I love patents – I think allowing true inventors some protection for their efforts is a wonderful thing
e.g. Cats Eyes were an amazing invention that I am glad were so widely adopted in the UK.
I am not even totally against software or business process patents – I think it is possible to come up with something which is more innovative than “do it on a computer” or “automate it more” patents.
I am on the fence regarding the Apple/Samsung wars with design patents & FRAND patents. I own both Android & iOS devices.
Patents also have some “social proof” value from a marketing perspective and are interesting from a research perspective (for us search/marketing geeks).
However just the thought of needing to register “incremental” & “derivative” patents (which are the vast majority of software patents) purely for defensive, M.A.D. (mutually assured destruction) purposes is a huge drain on resources for startups & stifles innovation. If things go legal even more so.
On balance, whilst I feel there can be some merit to software patents, they do more harm than good.
As Fred says:-
I believe that software patents should not exist. They are a tax on innovation. And software is closer to media than it is to hardware. Patenting software is like patenting music.
Whatever your flavor of online marketing, SEO, direct response, “growth hacking” etc, the majority of “new” ideas are incremental, built on the shoulders of others and the rest is design & execution.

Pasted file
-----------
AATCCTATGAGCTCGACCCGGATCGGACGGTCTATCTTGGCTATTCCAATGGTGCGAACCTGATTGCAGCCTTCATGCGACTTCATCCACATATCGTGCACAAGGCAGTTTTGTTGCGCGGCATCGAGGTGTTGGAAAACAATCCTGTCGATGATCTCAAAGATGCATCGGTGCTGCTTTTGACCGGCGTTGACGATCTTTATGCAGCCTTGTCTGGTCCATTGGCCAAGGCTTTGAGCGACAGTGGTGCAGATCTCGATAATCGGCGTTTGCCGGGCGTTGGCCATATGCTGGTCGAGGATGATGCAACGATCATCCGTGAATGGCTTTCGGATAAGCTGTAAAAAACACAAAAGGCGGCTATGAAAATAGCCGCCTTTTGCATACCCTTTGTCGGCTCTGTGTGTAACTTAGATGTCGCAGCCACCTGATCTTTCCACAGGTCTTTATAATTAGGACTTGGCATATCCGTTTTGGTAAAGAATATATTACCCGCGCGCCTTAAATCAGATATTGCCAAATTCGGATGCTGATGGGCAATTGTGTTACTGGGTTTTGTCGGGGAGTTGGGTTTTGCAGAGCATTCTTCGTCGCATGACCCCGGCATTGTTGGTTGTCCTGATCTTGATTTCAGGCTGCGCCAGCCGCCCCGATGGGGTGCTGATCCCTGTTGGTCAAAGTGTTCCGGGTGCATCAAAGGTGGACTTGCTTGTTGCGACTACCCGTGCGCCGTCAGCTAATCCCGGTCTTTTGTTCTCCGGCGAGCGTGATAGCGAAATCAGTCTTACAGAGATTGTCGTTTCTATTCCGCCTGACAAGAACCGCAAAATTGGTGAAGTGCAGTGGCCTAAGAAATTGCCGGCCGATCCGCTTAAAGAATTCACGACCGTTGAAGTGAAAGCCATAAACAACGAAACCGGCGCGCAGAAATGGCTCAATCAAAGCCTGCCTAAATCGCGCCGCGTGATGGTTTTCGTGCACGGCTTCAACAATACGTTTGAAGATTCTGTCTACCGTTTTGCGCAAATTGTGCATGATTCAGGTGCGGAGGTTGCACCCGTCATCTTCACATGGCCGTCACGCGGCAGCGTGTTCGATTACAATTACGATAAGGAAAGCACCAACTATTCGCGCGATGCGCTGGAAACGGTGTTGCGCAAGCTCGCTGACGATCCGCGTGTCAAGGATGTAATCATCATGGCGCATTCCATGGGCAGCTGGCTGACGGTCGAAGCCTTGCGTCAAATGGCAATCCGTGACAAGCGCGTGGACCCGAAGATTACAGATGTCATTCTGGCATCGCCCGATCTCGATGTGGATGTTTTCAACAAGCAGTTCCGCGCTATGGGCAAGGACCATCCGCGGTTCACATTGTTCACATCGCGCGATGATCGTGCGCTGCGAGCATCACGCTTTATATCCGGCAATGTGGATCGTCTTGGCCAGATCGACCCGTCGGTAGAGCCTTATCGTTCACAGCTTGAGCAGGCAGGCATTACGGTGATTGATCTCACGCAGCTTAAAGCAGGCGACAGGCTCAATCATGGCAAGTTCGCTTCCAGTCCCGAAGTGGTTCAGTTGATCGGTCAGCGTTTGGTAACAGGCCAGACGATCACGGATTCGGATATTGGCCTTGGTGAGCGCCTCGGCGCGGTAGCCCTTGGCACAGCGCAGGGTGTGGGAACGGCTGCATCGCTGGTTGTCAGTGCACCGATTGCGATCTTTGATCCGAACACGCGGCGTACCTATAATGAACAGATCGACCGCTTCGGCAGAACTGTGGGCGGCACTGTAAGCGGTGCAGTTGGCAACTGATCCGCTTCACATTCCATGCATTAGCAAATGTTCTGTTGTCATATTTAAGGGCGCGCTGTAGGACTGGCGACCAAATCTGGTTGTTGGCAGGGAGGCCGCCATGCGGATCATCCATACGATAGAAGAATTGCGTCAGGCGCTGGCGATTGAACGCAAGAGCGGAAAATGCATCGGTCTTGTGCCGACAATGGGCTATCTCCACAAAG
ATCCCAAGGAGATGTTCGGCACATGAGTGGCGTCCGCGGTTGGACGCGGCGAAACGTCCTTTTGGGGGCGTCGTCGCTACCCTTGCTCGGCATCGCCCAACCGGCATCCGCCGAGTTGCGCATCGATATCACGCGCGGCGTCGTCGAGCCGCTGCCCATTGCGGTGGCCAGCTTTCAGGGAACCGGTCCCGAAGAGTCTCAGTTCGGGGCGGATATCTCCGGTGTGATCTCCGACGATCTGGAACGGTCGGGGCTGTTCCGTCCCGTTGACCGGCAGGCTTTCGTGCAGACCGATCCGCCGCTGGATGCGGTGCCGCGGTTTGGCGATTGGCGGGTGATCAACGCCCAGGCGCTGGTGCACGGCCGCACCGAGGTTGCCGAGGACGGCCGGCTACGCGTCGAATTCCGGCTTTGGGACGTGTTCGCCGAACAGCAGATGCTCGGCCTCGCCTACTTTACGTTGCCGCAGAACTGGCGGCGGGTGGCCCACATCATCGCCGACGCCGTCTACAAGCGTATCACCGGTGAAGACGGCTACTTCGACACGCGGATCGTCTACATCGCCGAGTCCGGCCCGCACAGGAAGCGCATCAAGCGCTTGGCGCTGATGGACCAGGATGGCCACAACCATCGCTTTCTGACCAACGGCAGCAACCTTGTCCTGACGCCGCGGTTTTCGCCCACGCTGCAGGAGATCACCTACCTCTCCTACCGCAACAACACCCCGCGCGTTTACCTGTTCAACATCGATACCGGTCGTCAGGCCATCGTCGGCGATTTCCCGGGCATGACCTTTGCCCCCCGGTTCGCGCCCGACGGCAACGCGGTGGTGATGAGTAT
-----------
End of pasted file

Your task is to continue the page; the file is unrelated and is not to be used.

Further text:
Yesterday a tools provider in the SEO space decided to use some of their many patents “offensively”, and it filled me with anger & rage. Or it probably would have done if my emotional state was anywhere close to normal/balanced (more on that soon). Suffice it to say it has motivated me to write something.
I have decided the best way to deal with patent trolls and companies in the online marketing space who use trivial patents in the marketing space offensively is to ostracize them.
How To Ostracize A Startup
Remove Their Voice
- Don’t follow them or their employees on social media
- Don’t read their blog
- Unsubscribe from their mailing lists
- Leave their marketing email in your spam folder rather than rescue it
- Avoid their guest posts
- Don’t link to them in blog posts, reviews etc
- Don’t recommend them to friends/colleagues
- Add them to an “ostracize” list & tell people why
- Don’t attend any conference where they are a primary sponsor or speaker
- Don’t accept them as advertisers
- Block their corporate IP Address
- Add their company name to badword lists for comment spam
Remove Their Oxygen
- Don’t use their software / service directly (it would certainly be a material reason to break long-term contracts)
- Express displeasure to your service provider
- Don’t work as a consultant for any companies using their software / service
- Be extremely wary of using any software / service that has been funded by the same investors
- Be wary of accepting investment from the tainted investors
- Don’t work for companies that have the same investors
- Remove access to data from your own APIs
- Remove integration of data from their APIs
- Remove access to use of your own tools (autoresponder etc)
This might seem hard on VCs, but ultimately they are shareholders and should have a voice of restraint in taking such action. If data suggests they might be encouraging patent wars then startups connected to them will suffer.
- Follow them & their employees on social media
- Read their blog
- Join their mailing lists
- Promote their guest posts
- Link to them in blog posts, reviews etc
- Recommend competitors to friends/colleagues
- Attend any conference where they are a primary sponsor or speaker
- Give them cheap advertising deals